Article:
Did a Bad Back Give Neil Young His Biggest Hit Song?

Neil Young performing in England.
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David Warner Ellis/Redferns

On March 18, 1972, Neil Young sat atop the Billboard Hot 100 for the one and only time of his career to date, an achievement one could argue might never have happened if it hadn’t been for his bad back.

Written by Young, “Heart of Gold” was the first single from the former Buffalo Springfield member’s fourth solo album, Harvest, which would find its way to the top of the Billboard 200 while “Heart of Gold” was still sitting at No. 1 on the Hot 100, making for a pretty darned impressive two-fer.

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With backing vocals by Linda Ronstadt and James Taylor, whose appearance came about because they both happened to be in Nashville to be guests on The Johnny Cash Show, it wasn’t just Young’s first No. 1 hit, it was the first time he’d ever been in the Top 10 at all, having only ventured as high as No. 16 prior to that, thanks to “Only Love Can Break Your Heart.”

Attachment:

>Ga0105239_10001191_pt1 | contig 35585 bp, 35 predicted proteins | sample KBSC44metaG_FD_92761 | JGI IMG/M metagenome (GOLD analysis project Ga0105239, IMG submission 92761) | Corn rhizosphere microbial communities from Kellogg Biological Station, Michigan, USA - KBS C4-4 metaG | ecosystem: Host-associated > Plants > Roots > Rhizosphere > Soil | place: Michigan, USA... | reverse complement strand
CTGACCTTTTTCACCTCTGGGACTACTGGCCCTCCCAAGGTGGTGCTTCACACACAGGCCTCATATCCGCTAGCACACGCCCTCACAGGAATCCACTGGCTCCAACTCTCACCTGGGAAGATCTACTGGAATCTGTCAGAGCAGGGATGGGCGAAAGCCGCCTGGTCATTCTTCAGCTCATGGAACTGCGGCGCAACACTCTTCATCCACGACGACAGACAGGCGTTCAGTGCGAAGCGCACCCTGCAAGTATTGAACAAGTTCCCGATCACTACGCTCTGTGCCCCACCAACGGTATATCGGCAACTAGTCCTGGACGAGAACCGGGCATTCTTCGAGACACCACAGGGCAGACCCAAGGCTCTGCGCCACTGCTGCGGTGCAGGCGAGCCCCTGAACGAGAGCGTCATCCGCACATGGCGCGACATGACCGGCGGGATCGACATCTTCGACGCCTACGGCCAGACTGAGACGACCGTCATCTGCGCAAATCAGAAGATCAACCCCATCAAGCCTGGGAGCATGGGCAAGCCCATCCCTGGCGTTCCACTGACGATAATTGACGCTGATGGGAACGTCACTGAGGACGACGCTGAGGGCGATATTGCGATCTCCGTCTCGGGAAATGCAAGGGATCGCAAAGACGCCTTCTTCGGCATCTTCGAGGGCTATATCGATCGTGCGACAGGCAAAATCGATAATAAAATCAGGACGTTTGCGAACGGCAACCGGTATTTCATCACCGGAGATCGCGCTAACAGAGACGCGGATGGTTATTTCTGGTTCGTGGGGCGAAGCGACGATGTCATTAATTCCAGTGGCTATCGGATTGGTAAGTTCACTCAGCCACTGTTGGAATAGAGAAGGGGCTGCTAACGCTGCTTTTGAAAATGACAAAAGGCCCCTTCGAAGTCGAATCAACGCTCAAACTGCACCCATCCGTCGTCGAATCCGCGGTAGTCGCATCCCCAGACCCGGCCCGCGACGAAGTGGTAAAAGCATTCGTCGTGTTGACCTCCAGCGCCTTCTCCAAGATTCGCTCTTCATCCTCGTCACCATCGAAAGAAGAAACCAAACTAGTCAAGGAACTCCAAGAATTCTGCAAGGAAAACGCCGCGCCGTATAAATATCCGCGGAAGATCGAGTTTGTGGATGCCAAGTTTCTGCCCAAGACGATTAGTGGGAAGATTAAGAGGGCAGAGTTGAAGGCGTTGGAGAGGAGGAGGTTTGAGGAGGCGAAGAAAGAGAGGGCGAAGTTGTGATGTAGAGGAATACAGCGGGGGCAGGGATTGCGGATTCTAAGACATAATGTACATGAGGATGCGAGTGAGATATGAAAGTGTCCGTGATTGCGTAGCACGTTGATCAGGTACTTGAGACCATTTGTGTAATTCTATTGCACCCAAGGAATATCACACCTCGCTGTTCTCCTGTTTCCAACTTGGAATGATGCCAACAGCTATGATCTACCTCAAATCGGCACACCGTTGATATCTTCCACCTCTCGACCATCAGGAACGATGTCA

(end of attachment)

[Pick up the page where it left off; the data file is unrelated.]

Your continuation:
Harvest was decidedly softer in tone than Young’s previous albums, a situation which came about because he’d injured his back and, as such, couldn’t stand for extended periods of time. Because of this, he found himself playing his acoustic guitar more than his electric guitar, since he could play that sitting down. The end result: songs like “Heart of Gold” and “Old Man,” the album’s second single, which hit No. 4.

And here’s a fun tidbit, now that you know how Young managed to wrangle those backing vocalists for the song: during the course of his American Recordings, - the material he recorded in the last years of his life with producer Rick Rubin - Johnny Cash recorded his own version of “Heart of Gold.” While you can very much tell from his voice that the end was nigh, it’s still pure Cash.

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Michel Linssen/Redferns

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